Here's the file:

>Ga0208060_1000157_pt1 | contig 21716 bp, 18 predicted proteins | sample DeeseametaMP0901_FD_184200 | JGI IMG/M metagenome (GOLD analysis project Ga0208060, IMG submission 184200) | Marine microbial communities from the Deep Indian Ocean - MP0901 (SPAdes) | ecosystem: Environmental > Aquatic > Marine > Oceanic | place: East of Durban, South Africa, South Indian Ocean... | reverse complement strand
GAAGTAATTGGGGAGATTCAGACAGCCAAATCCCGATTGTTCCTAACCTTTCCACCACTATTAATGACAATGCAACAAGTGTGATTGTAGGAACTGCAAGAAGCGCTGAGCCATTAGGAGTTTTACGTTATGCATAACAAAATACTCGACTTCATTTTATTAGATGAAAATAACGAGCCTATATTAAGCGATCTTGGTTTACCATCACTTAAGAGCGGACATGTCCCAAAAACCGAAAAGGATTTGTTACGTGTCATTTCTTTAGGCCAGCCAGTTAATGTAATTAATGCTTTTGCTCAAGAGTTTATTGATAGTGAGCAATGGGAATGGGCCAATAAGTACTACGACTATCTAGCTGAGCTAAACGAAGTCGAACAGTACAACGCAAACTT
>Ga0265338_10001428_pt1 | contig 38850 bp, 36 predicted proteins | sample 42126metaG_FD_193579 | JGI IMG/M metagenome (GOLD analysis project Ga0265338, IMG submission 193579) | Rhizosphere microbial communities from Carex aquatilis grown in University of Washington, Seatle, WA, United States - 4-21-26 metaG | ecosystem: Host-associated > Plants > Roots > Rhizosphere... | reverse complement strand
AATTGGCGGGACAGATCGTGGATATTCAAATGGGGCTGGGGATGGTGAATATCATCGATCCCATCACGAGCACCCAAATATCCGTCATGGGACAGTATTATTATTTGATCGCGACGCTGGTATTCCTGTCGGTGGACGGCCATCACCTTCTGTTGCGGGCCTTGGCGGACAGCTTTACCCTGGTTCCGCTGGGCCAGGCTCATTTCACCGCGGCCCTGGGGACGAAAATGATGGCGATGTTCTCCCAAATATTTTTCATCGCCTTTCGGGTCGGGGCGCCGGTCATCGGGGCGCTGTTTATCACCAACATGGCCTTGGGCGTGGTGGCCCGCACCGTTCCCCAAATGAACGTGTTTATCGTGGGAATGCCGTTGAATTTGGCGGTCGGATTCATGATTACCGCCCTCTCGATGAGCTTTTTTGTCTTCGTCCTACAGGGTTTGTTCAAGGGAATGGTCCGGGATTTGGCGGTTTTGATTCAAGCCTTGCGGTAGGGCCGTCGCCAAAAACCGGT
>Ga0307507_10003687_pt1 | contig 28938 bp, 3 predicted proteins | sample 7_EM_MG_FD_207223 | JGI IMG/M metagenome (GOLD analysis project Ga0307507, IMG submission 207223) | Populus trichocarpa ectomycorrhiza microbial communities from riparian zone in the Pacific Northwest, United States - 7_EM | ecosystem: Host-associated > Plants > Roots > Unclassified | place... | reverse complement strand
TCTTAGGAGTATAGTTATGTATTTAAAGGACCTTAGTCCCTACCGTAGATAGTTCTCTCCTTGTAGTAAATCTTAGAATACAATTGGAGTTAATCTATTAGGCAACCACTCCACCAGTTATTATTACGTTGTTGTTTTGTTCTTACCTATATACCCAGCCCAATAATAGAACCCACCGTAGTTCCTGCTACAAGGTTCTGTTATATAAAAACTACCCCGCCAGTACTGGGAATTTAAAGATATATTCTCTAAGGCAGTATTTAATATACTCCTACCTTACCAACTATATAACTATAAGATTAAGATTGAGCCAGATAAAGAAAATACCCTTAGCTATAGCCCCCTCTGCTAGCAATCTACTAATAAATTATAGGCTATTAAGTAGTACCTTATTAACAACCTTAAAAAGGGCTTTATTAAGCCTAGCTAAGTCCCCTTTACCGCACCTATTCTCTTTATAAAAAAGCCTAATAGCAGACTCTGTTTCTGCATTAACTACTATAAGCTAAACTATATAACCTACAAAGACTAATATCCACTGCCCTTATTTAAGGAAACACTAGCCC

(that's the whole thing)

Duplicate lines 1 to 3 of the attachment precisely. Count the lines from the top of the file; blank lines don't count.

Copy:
>Ga0208060_1000157_pt1 | contig 21716 bp, 18 predicted proteins | sample DeeseametaMP0901_FD_184200 | JGI IMG/M metagenome (GOLD analysis project Ga0208060, IMG submission 184200) | Marine microbial communities from the Deep Indian Ocean - MP0901 (SPAdes) | ecosystem: Environmental > Aquatic > Marine > Oceanic | place: East of Durban, South Africa, South Indian Ocean... | reverse complement strand
GAAGTAATTGGGGAGATTCAGACAGCCAAATCCCGATTGTTCCTAACCTTTCCACCACTATTAATGACAATGCAACAAGTGTGATTGTAGGAACTGCAAGAAGCGCTGAGCCATTAGGAGTTTTACGTTATGCATAACAAAATACTCGACTTCATTTTATTAGATGAAAATAACGAGCCTATATTAAGCGATCTTGGTTTACCATCACTTAAGAGCGGACATGTCCCAAAAACCGAAAAGGATTTGTTACGTGTCATTTCTTTAGGCCAGCCAGTTAATGTAATTAATGCTTTTGCTCAAGAGTTTATTGATAGTGAGCAATGGGAATGGGCCAATAAGTACTACGACTATCTAGCTGAGCTAAACGAAGTCGAACAGTACAACGCAAACTT
>Ga0265338_10001428_pt1 | contig 38850 bp, 36 predicted proteins | sample 42126metaG_FD_193579 | JGI IMG/M metagenome (GOLD analysis project Ga0265338, IMG submission 193579) | Rhizosphere microbial communities from Carex aquatilis grown in University of Washington, Seatle, WA, United States - 4-21-26 metaG | ecosystem: Host-associated > Plants > Roots > Rhizosphere... | reverse complement strand